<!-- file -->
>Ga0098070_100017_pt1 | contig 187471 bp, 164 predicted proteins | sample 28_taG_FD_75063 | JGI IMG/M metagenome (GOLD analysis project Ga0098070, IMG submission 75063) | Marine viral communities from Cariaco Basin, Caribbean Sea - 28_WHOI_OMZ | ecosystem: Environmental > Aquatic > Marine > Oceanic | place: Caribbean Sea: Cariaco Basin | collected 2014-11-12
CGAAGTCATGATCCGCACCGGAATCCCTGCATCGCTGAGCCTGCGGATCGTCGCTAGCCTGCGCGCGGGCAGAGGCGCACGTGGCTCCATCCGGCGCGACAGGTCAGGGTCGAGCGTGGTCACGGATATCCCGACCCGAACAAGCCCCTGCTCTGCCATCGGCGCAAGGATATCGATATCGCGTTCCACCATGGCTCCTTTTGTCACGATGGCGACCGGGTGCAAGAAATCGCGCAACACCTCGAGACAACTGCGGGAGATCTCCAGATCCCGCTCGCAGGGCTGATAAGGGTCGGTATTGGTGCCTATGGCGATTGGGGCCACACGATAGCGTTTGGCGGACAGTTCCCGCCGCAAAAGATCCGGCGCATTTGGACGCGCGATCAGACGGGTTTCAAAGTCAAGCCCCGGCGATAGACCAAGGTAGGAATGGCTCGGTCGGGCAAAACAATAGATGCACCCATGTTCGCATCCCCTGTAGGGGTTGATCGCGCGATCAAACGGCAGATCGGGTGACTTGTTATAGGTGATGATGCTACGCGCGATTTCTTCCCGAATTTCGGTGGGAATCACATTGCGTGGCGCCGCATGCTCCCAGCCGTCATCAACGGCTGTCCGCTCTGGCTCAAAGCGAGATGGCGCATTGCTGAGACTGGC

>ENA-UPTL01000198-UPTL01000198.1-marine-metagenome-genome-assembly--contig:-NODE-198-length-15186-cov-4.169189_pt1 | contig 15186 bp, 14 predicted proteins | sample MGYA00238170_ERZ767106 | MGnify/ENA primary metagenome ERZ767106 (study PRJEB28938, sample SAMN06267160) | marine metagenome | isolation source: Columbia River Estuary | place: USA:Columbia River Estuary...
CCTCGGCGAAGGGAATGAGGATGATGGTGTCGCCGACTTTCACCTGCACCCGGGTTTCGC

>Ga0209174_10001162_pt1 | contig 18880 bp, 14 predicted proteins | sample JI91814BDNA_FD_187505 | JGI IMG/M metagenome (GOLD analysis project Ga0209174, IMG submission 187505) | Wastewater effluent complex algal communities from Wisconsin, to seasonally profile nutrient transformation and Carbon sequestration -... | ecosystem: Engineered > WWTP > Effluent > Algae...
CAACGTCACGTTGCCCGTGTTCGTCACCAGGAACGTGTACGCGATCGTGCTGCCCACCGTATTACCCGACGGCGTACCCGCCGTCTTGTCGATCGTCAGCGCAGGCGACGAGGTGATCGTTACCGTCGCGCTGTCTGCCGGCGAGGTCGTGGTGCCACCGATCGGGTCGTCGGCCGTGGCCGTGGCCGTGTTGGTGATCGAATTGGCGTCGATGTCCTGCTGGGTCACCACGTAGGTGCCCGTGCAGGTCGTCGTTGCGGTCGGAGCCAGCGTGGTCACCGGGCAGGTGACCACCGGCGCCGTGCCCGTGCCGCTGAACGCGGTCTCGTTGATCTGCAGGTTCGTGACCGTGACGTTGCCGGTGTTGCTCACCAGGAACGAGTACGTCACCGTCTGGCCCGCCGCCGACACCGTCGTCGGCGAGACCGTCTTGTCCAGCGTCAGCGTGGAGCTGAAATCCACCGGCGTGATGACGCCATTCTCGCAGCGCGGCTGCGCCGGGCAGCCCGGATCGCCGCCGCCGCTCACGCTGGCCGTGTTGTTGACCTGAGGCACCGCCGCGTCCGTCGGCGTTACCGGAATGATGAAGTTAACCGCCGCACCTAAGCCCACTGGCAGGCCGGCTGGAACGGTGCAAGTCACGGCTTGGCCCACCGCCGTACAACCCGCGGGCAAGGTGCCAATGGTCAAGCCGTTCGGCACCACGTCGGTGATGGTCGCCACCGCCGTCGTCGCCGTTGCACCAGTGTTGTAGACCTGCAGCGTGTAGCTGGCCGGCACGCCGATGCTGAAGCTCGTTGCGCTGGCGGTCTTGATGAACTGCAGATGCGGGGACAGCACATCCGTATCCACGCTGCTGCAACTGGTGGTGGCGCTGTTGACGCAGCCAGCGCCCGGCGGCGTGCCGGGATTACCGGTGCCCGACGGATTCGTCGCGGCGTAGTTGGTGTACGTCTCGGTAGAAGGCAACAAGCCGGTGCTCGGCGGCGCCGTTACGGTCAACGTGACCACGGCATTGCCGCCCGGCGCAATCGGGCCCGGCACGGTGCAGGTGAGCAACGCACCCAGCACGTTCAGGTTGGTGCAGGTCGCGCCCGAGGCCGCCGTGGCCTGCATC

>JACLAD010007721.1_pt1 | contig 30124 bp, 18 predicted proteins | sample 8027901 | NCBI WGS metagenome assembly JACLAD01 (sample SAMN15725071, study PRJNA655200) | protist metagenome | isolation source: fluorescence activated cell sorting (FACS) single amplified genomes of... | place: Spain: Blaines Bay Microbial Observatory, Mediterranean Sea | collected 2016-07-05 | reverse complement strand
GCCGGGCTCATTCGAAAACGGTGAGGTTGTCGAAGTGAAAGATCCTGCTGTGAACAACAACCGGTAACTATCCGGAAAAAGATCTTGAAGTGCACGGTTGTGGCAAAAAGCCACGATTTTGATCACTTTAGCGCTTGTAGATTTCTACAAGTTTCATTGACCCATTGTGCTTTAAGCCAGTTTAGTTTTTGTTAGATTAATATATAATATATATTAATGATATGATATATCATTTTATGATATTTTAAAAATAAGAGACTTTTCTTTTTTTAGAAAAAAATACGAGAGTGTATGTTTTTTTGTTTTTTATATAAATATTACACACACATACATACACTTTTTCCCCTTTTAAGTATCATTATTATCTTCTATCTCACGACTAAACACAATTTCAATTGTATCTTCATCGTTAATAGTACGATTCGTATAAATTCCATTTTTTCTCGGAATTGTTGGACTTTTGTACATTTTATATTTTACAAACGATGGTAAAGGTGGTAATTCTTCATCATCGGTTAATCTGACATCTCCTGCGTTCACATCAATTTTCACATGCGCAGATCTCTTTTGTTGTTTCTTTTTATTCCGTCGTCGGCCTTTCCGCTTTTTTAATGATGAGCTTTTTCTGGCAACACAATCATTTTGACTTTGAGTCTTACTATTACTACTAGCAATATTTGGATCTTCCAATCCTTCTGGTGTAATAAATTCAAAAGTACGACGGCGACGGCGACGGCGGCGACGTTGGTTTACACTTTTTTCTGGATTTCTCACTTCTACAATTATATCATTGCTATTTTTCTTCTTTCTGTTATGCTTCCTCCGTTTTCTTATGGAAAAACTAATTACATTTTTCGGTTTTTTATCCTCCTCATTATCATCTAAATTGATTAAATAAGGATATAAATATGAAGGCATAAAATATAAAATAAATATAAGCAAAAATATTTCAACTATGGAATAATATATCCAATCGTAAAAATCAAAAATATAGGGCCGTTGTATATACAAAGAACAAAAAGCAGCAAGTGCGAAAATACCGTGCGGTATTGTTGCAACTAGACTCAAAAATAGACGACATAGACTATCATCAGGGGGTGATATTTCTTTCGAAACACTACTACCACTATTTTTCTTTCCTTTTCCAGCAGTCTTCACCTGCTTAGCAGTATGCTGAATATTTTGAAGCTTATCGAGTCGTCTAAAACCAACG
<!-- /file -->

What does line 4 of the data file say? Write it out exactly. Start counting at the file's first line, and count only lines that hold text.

CCTCGGCGAAGGGAATGAGGATGATGGTGTCGCCGACTTTCACCTGCACCCGGGTTTCGC